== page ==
Given that I had some free time the last few nights I decided to watch the new three-part series “The World Wars”. Besides leaving out countless crucial details and whitewashing many others, the proverbial dam finally broke when, in the third part of the series, time is spent examining Patton’s discovery of Buchenwald and his reaction to the facility. What is, of course, not mentioned is that Patton, himself, was an anti-semite. His own personal letters contain passages in reference to the Jewish people, such as “a sub-human species without any of the cultural or social refinements of our time."
Ironically, after the war, Patton would be placed in charge of displaced persons camps in Bavaria, which housed Jewish survivors. The conditions in those camps became so deplorable that Patton, who refused to adhere to direct orders from Eisenhower to dramatically improve conditions, was relieved of his command.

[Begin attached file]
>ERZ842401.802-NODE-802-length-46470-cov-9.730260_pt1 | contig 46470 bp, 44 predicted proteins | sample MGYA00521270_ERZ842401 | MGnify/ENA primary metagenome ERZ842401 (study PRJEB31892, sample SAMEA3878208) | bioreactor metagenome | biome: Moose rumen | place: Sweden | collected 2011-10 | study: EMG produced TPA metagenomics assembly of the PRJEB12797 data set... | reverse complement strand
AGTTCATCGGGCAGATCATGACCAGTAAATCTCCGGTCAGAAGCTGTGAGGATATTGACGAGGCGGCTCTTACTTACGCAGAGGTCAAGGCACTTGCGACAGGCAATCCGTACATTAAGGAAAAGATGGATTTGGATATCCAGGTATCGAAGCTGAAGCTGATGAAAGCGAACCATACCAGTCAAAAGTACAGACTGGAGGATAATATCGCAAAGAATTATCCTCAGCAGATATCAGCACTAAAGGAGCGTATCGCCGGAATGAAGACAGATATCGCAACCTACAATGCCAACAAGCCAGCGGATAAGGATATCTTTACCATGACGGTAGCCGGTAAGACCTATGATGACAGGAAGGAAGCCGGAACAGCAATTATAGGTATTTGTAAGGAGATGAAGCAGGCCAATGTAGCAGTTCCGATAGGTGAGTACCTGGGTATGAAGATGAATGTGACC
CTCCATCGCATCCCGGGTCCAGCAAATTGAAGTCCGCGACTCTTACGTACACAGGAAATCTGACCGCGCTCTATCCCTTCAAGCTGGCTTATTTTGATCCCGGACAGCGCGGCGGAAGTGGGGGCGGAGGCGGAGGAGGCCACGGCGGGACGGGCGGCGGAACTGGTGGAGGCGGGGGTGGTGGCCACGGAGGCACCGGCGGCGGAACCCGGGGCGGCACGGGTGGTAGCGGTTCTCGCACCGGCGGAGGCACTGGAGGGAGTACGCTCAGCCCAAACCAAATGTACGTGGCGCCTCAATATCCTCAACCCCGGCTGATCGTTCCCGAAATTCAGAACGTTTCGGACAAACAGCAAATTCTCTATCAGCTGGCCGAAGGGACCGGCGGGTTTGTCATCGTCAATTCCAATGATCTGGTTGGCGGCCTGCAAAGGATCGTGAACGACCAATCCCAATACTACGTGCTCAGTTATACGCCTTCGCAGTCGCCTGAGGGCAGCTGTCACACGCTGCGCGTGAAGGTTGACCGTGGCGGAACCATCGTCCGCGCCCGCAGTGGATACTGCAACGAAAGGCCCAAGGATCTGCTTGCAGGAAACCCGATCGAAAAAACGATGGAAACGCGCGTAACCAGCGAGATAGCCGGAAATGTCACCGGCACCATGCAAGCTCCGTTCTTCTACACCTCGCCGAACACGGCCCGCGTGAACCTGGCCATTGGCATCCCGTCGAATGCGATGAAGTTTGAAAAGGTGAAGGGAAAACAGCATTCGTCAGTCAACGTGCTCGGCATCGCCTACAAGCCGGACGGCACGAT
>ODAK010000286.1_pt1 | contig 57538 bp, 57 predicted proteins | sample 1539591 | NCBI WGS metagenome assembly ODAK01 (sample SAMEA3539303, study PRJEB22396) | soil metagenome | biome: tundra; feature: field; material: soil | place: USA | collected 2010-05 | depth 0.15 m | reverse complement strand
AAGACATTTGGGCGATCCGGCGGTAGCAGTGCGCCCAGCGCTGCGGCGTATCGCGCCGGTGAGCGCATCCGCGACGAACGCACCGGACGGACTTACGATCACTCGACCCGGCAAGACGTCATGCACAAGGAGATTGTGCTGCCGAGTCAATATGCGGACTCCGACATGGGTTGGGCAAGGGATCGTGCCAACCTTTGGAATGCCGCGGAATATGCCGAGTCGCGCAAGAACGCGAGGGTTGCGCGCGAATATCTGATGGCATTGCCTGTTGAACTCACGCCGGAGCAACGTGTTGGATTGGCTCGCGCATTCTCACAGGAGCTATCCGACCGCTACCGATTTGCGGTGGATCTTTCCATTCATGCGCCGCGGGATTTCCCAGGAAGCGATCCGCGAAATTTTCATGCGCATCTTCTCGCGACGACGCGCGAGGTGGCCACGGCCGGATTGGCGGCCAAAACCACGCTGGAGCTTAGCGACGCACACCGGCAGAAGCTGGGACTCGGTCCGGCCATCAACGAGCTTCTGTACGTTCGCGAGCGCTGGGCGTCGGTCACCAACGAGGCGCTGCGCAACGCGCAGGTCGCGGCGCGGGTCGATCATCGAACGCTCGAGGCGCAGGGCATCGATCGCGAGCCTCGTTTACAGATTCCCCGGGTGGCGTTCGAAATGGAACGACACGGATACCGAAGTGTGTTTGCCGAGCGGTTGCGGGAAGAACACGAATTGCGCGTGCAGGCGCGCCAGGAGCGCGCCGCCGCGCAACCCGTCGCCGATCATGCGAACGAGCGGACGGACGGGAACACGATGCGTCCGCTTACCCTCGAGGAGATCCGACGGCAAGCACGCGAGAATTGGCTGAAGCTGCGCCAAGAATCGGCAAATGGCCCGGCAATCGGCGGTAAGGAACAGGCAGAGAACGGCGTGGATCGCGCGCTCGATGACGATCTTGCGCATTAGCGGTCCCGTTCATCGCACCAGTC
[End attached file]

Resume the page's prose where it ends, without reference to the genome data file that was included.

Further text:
During a tour of the facilities in 1945, presidential envoy Earl Harrison reported back to President Truman - "We appear to be treating the Jews as the Nazis treated them except that we do not exterminate them.” In response to the order to improve conditions, Patton wrote in his journal - "Harrison and his ilk believe that the displaced person is a human being, which he is not, and this applies particularly to the Jews, who are lower than animals.”
He may have played a significant role in the development of US mechanized warfare, but the man was an utter disgrace.